Image source: Pulse
With only one more sleep before the start of the latest edition of the African Cup of Nations, fans all over the continent are talking up their countries and the potential shot at glory. For South Africans, it’s become a case of how long the fairy tale under the Mashaba ‘Shake Up’ can last. But before we delve into that beautiful story, allow me to take you back a few years. It’s 2011, and we are deep into the qualifying rounds for the 2012 Africa Cup of Nations. South Africa are sitting second on the table going into the final game, in a group that includes Egypt, Niger and Sierra Leone. A win against Sierra Leone would ensure a safe passage through for Bafana, while a draw would also suffice, on condition the Egyptians beat Niger. As had been the case in most matches, the boys were finding it difficult to put the ball in the back of the net, but as news seeped through that Egypt were comfortably ahead against Niger, the Mbombela crowd were at ease, as a draw seemed more probable than a win seemed possible; and that’s how the game ended.
The fans, the coaching staff, the players, and possibly even the referee, came together in celebration, with a perfectly choreographed dance routine from the senior players being executed to the sound of singing and buzzing vuvuzelas. Joy and disbelief overcame the country, Bafana Bafana were off to Afcon by virtue of finishing second, ahead of Niger. But in the most tragic and heart breakingly embarrassing circumstances, news arrived that there was a misunderstanding of CAF rules on the part of the coaching staff, a detail nobody in the entire national team setup was aware of, a rule which stated that it was head-to-head, as opposed to goal difference that determined the final standings. And just like that, it was gone. No Afcon, no joy, no dance. The calamity!
The pain caused an uproar amongst South African fans, who then demanded change and a better Bafana Bafana. The top dogs obliged, substituting the then coach Pitso Mosimane for the more trusted and more cost effective, Gordon Igesund. The kit changed, the mentality changed, the style of play changed (somewhat), but it was results that the fans wanted, and failure to win the 2013 Afcon tournament, held in South Africa, meant even more change was needed. The order was given to recruit the most worthy of suitors for the job, to rescue what the Minister of Sport called “A bunch of losers”. A shortlist was drawn up, featuring some of football’s more reputable names, and after much deliberation, it was announced that Ephraim ‘Shakes’ Mashaba would be the man in the hot seat for the foreseeable future, a man who some quarters of the media considered “the cheap option” despite having held the position before and had recently brought glory to the Mzansi football fraternity. Which brings me to the beautiful story, ‘The Shake Up’, the fairy tale, The Maverick.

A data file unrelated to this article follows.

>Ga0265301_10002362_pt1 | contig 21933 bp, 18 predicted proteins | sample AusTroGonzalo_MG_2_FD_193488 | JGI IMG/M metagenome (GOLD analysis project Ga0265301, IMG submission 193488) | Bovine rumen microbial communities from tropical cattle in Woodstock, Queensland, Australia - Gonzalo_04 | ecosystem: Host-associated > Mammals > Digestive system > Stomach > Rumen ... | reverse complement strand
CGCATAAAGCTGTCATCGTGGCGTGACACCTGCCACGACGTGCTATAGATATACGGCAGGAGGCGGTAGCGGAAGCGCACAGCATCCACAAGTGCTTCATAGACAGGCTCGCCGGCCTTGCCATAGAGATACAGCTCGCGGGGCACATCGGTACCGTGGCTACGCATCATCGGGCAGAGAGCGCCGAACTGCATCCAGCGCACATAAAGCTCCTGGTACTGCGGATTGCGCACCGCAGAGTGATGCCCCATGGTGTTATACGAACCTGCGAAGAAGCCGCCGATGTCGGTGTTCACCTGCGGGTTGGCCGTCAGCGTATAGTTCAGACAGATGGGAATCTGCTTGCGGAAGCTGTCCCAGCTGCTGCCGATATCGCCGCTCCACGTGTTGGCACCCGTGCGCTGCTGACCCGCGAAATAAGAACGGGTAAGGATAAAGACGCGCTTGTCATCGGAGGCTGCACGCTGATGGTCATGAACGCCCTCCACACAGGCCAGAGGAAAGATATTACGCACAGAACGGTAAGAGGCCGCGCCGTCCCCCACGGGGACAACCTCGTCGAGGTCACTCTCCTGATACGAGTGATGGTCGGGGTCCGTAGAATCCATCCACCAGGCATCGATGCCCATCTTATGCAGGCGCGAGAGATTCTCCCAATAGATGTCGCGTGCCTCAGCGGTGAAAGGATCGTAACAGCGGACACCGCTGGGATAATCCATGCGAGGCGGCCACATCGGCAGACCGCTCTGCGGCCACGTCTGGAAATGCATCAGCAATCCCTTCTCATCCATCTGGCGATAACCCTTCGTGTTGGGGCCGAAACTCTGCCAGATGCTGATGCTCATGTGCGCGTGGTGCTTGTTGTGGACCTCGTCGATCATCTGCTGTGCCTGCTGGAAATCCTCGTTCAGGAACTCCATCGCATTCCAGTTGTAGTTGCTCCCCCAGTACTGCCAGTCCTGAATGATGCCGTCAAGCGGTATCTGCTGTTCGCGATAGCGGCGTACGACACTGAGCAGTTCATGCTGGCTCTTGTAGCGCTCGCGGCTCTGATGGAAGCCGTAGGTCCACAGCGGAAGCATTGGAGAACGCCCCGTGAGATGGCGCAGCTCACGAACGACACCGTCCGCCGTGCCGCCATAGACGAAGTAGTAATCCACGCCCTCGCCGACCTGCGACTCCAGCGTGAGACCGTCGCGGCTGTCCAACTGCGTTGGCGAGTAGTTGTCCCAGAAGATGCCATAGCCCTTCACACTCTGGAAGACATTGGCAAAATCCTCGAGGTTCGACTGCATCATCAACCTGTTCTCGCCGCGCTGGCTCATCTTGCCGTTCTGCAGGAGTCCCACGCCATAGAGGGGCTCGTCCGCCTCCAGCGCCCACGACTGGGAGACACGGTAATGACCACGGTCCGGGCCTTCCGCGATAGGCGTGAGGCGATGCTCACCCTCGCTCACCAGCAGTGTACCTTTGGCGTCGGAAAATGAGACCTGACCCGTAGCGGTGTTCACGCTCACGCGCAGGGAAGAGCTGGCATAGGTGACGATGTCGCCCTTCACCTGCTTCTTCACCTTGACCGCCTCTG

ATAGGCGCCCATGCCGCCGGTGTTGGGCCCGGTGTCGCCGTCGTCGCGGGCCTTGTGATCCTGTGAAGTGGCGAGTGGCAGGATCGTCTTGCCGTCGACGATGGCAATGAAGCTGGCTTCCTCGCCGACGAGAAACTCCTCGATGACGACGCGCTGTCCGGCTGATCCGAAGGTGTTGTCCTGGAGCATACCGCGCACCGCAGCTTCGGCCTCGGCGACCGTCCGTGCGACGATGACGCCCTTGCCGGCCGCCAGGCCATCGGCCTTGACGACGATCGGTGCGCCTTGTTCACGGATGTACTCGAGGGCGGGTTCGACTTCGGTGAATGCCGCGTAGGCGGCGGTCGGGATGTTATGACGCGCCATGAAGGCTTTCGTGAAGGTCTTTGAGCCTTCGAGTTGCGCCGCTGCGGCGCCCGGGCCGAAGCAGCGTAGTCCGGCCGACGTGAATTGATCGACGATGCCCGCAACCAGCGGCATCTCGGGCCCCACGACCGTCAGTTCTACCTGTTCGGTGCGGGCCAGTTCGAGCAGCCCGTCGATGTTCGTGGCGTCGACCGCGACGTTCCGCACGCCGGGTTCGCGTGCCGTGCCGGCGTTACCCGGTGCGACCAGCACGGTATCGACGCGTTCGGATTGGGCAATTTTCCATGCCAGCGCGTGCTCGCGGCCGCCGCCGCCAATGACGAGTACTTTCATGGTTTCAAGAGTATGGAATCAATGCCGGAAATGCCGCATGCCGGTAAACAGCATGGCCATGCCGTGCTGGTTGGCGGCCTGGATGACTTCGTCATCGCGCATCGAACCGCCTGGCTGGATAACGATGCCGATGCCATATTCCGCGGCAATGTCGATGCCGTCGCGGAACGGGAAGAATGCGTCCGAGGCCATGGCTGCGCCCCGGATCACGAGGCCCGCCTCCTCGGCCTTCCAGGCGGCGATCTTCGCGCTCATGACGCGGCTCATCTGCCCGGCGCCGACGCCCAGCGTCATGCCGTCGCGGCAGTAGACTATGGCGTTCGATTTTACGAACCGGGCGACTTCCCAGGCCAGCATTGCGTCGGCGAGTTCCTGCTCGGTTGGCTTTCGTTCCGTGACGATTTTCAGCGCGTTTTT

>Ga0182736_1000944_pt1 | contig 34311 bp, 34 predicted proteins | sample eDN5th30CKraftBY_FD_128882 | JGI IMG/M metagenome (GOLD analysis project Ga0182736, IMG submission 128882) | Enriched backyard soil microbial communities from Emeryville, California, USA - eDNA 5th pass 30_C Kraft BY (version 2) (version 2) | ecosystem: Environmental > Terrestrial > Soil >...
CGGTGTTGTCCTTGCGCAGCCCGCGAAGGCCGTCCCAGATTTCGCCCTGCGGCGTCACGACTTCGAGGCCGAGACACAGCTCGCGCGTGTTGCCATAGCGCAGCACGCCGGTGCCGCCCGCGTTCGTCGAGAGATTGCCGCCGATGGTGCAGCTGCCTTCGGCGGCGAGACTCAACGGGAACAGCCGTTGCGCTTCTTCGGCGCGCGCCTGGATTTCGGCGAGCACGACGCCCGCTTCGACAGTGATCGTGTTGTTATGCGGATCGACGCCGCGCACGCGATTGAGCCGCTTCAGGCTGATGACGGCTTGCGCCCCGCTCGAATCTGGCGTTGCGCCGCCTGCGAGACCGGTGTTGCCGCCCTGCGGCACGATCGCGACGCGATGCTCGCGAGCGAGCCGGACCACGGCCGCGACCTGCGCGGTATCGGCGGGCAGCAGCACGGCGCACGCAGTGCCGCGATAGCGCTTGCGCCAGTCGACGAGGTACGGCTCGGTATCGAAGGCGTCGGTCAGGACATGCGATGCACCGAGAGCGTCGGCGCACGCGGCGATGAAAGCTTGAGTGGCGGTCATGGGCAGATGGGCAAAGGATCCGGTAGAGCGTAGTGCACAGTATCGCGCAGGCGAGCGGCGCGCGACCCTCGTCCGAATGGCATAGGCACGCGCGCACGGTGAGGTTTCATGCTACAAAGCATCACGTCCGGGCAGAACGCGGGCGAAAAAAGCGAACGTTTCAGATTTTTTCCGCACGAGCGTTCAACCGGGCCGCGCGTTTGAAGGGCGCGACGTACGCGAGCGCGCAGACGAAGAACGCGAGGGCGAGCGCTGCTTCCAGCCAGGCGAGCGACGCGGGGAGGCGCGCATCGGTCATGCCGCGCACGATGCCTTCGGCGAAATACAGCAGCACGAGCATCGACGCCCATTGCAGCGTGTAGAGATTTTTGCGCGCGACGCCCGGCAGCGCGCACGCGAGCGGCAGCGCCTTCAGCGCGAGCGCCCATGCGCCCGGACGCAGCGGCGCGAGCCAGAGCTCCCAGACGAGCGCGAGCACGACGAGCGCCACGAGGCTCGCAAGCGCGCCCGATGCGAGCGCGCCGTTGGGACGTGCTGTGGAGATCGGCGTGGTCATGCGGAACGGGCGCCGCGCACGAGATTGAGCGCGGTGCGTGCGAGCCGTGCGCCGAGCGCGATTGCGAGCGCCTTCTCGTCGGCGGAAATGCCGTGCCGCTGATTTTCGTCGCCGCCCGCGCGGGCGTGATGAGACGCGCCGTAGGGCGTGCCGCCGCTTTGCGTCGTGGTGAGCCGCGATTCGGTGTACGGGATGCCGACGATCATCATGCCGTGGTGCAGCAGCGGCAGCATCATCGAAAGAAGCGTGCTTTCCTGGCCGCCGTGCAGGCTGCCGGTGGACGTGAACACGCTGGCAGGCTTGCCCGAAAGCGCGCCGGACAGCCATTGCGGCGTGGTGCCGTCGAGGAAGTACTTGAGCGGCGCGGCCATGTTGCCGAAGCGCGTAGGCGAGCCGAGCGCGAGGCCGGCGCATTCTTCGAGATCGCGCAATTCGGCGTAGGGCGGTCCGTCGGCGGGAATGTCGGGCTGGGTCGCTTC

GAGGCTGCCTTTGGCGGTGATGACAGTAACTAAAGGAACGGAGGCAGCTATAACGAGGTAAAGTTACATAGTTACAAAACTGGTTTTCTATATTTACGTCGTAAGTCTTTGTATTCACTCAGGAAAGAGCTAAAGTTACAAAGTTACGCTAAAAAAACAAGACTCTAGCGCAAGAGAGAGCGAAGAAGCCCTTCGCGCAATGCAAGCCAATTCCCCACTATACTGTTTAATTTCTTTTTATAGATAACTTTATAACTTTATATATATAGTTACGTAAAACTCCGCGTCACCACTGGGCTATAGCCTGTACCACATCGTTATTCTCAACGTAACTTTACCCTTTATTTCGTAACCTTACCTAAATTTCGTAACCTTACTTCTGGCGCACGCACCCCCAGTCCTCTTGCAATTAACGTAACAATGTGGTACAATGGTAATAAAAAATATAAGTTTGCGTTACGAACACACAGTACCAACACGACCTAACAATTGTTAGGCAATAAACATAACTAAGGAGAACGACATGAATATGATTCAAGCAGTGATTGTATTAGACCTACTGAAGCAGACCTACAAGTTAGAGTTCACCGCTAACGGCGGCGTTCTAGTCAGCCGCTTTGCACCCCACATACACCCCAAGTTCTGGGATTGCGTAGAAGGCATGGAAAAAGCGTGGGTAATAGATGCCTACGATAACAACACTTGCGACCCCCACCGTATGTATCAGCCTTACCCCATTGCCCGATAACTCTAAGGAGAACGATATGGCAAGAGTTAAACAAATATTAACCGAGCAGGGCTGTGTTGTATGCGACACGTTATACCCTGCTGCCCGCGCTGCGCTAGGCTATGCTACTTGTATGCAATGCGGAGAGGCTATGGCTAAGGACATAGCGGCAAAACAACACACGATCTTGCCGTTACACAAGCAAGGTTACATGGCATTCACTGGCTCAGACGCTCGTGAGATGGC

Having built a reputation for focusing on youth, and awarding national team call ups on merit, change under Mashaba was an inevitability, and with “the cheap option” tag and a mountain of pressure resting on his shoulders, it was up to the players to answer the critics on his behalf. The first chance they had to do so was during an AFCON 2015 qualifier against Sudan, a happy 3-0 occasion made possible by goals from Sibusiso Vilakazi and Bongani Ndulula. A fluke, some said, while a draw against Nigeria and a victory against the likes of the Ivory Coast and Zambia followed. Meanwhile, Shakes was building an army, the boys weren’t just getting results, but they were earning them, displaying the kind performances we had only seen in black and white and on video games; Bafana Bafana were now looking like a top class South African team and not a 3rd tier European side. A victory against Sudan secured Bafana’s place in the tournament with a game to spare, a game which they drew to ensure an unbeaten qualifying campaign.
I am yet to see fans so happy to see a coach with his hands on his head, but Mashaba’s trademark celebration and the number of times we have been able to witness it in recent times, are a sign that our football is moving in the right direction. A steady defence, a solid, creative midfield and an ever growing strike force have seen Bafana move from 69th on the FIFA rankings in August 2014 to 52nd in the latest rankings. If that does not represent some form of progress then I’m not sure what does. Taking an 11 game unbeaten run into the continent’s biggest competition is an admirable feat by any standard, regardless of whether it was a of string friendlies or back to back cup finals, because of the impact it has on the morale, attitude and mentality of the team and the fans.
The coach himself has talked up his side’s chances, going as far as to say that they will be returning after the final has been played. While some think this is placing unnecessary pressure on the squad, I reckon it’s the biggest indication of Mashaba’s belief in his boys, putting his money on his troops, and if the coach believes it, and the fans believe it, then the players too can play with confidence and belief; something that has been the hallmark of Bra Shakes’ tenure. Even the new sponsor Nike’s visually appealing kit represents the progress and belief amongst (most) South Africans right now; although many South Africans are finding it taxing on the pocket, especially after a very joyous festive season. So to answer the question “Are the boys ready?” my answer to that is, they are more ready now than they have been since the 1996 triumph, and whether they win the tournament or not, the boys have come a long way from the group once dubbed “a bunch of losers” by the Honourable Razzmatazz.